Even though the Western Conference's No. 1-seeded Golden State Warriors are tracking toward the best regular-season record in NBA history while the directly trailing San Antonio Spurs have posted a mind-numbing 12.9 net rating behind suffocating defense, neither is invincible.
This is fantastic news for both the Los Angeles Clippers and Oklahoma City Thunder.
The Warriors have dropped a pair of games since the All-Star break, losing to the Portland Trail Blazers when Damian Lillard exploded for 51 points, and somehow failing to show up against the lowly Los Angeles Lakers on March 6. The Spurs, meanwhile, have shown signs of vulnerability in recent outings, even falling to the Indiana Pacers one day after the Dubs' latest loss.
These two powerhouses will likely reassert their supremacy during the early rounds of the playoffs, but both the Thunder and Clippers should be considered serious challengers as they battle for the No. 3 seed.
An easy path no longer exists. The Clippers have been playing at the same level as the Thunder for a while now, even looking better on some nights. Barring unforeseen upsets in the opening rounds, the West's eventual representative will have to face two of the conference's four best teams before reaching the NBA Finals.
The Case for the Thunder
Playoff rotations shrink, the tempo slows down, defensive rebounding becomes more important, and teams are often forced to rely on go-to scorers. Having superstars helps immensely, and that works in the Thunder's favor.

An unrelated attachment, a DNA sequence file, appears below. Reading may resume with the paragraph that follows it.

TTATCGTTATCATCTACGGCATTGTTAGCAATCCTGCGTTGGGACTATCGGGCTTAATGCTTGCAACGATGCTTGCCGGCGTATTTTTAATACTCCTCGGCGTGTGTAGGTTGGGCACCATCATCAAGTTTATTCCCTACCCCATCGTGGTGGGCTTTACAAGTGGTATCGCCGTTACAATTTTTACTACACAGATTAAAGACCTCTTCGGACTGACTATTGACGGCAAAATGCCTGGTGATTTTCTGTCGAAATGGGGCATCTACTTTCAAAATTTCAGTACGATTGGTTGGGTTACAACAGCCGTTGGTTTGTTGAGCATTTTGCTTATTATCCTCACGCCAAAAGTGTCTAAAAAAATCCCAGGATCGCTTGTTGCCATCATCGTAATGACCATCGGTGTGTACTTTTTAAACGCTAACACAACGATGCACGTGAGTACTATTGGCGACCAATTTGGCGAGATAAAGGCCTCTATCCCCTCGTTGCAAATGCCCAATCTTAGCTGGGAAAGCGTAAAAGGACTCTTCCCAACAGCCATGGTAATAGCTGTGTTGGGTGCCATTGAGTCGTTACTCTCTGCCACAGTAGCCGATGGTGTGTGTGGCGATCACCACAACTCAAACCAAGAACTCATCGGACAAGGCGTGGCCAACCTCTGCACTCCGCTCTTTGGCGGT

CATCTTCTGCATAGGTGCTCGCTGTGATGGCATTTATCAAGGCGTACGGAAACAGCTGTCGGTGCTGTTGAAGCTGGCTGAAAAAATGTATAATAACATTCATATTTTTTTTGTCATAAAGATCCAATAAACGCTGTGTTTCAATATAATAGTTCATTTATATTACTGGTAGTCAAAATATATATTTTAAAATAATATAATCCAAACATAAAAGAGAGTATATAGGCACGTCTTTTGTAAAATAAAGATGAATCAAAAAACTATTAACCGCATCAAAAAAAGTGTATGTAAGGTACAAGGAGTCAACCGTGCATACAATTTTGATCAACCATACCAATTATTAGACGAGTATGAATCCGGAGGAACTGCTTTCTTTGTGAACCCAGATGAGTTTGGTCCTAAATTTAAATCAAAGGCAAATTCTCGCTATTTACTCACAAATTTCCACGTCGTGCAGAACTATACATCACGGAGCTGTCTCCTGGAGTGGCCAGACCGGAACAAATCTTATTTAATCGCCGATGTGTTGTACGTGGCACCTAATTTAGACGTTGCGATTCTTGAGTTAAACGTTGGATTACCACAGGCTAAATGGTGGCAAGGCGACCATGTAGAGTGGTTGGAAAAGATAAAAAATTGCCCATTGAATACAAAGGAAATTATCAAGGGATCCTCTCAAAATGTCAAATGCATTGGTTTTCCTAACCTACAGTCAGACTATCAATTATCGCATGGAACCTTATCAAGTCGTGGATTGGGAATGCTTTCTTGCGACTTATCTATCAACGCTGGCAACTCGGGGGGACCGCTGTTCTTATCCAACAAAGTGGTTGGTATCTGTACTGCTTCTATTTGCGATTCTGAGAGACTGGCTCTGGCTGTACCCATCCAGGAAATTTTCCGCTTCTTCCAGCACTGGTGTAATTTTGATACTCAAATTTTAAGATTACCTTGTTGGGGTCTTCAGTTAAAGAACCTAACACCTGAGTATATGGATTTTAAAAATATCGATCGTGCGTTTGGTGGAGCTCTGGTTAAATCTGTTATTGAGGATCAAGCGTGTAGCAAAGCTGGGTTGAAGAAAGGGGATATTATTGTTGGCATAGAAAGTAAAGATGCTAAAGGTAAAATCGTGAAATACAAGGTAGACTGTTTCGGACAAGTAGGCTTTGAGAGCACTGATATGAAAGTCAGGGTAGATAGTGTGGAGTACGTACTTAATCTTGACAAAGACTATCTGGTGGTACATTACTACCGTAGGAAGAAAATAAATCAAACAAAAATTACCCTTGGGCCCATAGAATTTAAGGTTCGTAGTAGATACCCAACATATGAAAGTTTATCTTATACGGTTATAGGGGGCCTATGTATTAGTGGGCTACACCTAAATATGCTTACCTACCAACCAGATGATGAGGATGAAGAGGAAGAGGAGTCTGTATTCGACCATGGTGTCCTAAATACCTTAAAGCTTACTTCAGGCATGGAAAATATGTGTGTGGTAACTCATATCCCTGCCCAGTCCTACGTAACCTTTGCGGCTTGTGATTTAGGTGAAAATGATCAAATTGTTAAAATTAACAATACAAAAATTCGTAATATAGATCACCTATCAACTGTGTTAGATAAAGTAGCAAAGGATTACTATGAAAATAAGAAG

Los Angeles boasts a triumvirate of notable names, but the Thunder have the two best players: Russell Westbrook and Kevin Durant. Unstoppable machines of utter destruction on the offensive end, they've carried OKC to immense success both this season and in previous ones.
My total points added metric (TPA, which is explained in full throughout this article) looks at how many more points a player would contribute to an average team than an average player, and both Thunder studs fare quite well. In fact, they join the Warriors' duo of Stephen Curry and Draymond Green as one of two pairings in which both players are in the overall top 10:
It's not just because of Durant and Westbrook, excellent as they've been in 2015-16. The offensive presence of Enes Kanter, the defensive prowess of Serge Ibaka and the flexibility of the many wing contributors have all aided OKC.